Early and Accurate Sex Determination by qPCR of Y Chromosome Repetitive Sequence (YRS) In Cell-Free Fetal DNA from Maternal Plasma: Early Fetal Sex Determination

Ditte Jacobsen, Grethe Risum Krog, Frederik Banch Clausen

Research output: Contribution to journalJournal articleResearchpeer-review


Circulating cell-free fetal DNA (cffDNA) provides the opportunity for noninvasive prenatal diagnosis. Early knowledge of the fetal sex is essential in cases with a risk of a sex-linked genetic disease. A reliable and highly sensitive sex determination test is required for first trimester testing because of the low amounts of cffDNA.

First trimester blood samples from 326 pregnant women were analyzed by real-time quantitative polymerase chain reaction (qPCR) for the presence of Y chromosome repetitive sequence (YRS). Blood samples were collected from gestational weeks 4–12. Fetal sex was predicted on the basis of results from the YRS assay of cffDNA extracted from maternal plasma. The predicted sex was compared with the phenotypic sex of the newborn baby (n = 294).

There was high concordance between the test results from the YRS assay and the actual sex at birth. There were no false-positive results, indicating agreement between male YRS results and male sex at birth. Two results were false negative (from gestational weeks 4 and 6) predicting female fetuses, when the actual sex at birth was male. Overall, the sensitivity of the YRS assay was 98.6% (95% CI, 95.1%–99.8%), specificity was 100% (95% CI, 97.5%–100%), and accuracy was 99.3% (95% CI, 97.5%–99.9%). From 7 weeks of gestation, sensitivity, specificity, and accuracy were 100%.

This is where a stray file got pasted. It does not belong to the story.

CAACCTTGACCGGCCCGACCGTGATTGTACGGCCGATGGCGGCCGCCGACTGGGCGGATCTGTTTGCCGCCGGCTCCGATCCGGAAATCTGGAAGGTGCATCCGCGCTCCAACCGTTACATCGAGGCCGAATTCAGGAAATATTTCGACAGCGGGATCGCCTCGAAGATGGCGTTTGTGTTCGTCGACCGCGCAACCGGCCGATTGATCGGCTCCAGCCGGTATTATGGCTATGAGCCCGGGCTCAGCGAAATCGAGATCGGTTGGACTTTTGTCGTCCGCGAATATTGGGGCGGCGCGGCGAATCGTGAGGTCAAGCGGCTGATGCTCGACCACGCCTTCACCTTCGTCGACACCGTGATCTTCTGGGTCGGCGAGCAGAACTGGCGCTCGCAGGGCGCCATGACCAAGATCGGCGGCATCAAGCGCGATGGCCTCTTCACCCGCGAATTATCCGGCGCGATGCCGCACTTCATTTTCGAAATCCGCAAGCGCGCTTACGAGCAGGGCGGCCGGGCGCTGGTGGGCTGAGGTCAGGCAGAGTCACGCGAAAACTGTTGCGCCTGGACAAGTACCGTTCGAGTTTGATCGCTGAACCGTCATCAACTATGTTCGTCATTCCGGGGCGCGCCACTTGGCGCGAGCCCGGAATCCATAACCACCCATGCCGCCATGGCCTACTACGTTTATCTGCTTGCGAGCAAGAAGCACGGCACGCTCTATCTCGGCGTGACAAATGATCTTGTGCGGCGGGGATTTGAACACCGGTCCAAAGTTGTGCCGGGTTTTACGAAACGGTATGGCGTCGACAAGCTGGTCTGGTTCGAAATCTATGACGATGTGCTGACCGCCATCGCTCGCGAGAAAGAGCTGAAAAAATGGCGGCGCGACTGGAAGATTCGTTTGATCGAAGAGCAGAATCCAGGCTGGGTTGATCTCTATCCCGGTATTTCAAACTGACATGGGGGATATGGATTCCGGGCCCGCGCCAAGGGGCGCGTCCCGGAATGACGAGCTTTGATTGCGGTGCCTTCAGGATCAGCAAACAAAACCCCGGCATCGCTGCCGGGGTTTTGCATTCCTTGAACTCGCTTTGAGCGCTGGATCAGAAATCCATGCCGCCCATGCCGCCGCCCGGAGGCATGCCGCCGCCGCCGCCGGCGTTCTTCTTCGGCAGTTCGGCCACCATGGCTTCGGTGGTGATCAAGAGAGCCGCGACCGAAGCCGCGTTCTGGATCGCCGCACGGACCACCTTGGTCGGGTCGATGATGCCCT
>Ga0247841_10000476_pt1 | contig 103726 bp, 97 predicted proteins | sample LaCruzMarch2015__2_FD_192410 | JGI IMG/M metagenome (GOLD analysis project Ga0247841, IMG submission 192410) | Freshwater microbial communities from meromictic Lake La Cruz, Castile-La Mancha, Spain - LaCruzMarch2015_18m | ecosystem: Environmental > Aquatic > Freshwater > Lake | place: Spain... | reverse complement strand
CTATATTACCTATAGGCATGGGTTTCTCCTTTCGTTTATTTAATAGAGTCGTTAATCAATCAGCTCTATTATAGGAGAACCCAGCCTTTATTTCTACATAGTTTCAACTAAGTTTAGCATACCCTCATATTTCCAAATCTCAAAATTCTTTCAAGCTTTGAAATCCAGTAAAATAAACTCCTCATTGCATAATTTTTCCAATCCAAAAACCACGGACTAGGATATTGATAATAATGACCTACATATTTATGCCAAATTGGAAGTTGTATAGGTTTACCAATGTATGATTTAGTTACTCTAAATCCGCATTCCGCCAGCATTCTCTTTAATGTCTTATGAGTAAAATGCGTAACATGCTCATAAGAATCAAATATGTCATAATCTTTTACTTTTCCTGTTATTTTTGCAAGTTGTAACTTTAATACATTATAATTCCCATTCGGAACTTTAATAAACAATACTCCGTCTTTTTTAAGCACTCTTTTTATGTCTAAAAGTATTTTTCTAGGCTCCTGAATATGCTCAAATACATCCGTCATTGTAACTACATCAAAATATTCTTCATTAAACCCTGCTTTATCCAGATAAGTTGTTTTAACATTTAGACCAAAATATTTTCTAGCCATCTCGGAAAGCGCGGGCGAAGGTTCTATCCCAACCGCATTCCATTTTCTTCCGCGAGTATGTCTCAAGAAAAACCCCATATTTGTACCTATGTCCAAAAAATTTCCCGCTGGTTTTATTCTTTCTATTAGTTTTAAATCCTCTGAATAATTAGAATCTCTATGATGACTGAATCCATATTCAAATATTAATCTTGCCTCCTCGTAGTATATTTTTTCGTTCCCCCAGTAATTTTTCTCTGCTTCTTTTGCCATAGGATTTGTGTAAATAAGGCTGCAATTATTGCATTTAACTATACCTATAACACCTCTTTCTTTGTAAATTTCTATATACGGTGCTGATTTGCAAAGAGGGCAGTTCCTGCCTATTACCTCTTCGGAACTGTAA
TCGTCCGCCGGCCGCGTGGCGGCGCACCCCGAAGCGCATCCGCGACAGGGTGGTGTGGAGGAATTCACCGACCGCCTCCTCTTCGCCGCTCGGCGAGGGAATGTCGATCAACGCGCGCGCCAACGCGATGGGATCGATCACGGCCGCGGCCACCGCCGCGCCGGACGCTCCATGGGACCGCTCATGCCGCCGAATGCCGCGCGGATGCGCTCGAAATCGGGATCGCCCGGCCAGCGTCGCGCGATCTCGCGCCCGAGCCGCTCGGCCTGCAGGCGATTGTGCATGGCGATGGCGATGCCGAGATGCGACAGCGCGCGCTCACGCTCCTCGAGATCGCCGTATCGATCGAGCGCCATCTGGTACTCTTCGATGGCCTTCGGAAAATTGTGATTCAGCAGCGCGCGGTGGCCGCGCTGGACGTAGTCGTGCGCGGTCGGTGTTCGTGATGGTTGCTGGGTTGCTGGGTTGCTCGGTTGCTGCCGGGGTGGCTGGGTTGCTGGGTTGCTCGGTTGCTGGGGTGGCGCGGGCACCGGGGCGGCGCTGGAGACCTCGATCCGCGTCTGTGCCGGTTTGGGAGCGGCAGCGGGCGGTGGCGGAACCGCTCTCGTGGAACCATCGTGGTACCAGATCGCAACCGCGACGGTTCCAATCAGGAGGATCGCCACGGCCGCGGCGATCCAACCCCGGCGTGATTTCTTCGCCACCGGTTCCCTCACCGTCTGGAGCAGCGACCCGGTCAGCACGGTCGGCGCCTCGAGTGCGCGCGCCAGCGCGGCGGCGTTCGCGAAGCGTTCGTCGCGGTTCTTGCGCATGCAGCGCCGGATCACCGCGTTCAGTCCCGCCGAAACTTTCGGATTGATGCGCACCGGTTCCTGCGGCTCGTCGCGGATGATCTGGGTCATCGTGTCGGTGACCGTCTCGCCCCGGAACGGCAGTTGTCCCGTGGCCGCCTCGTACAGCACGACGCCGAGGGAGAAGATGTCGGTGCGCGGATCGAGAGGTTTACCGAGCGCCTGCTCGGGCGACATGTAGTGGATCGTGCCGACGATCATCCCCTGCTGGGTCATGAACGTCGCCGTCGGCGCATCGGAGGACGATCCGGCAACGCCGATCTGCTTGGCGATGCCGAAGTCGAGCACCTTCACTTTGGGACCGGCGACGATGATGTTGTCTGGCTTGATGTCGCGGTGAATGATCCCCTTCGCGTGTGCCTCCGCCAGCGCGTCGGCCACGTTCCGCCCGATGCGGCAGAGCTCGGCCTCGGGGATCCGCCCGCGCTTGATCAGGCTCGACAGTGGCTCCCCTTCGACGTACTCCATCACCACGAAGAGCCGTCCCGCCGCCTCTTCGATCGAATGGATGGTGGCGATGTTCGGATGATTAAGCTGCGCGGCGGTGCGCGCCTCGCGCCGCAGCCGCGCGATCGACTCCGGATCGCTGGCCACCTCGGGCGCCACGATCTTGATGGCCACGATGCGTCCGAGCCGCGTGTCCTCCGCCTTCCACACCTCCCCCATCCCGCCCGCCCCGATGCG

This study shows that qPCR can be used to detect and quantify repetitive DNA sequences from 0.3 genome equivalents per milliliter of plasma. Prenatal sex determination by qPCR of YRS in cffDNA from maternal plasma was reliable and robust with cffDNA extracted from 1 mL of nonhemolyzed plasma, with a plasma equivalent per PCR of 167 μL. The YRS assay can be used for early noninvasive prenatal sex determination from a gestational age of 7 weeks.
Original languageEnglish
MagazineThe Journal of Applied Laboratory Medicine
Issue number3
Pages (from-to)346-356
Number of pages11
Publication statusPublished - 1 Nov 2018


  • clinical assessment methods, lab technology and radiography

Cite this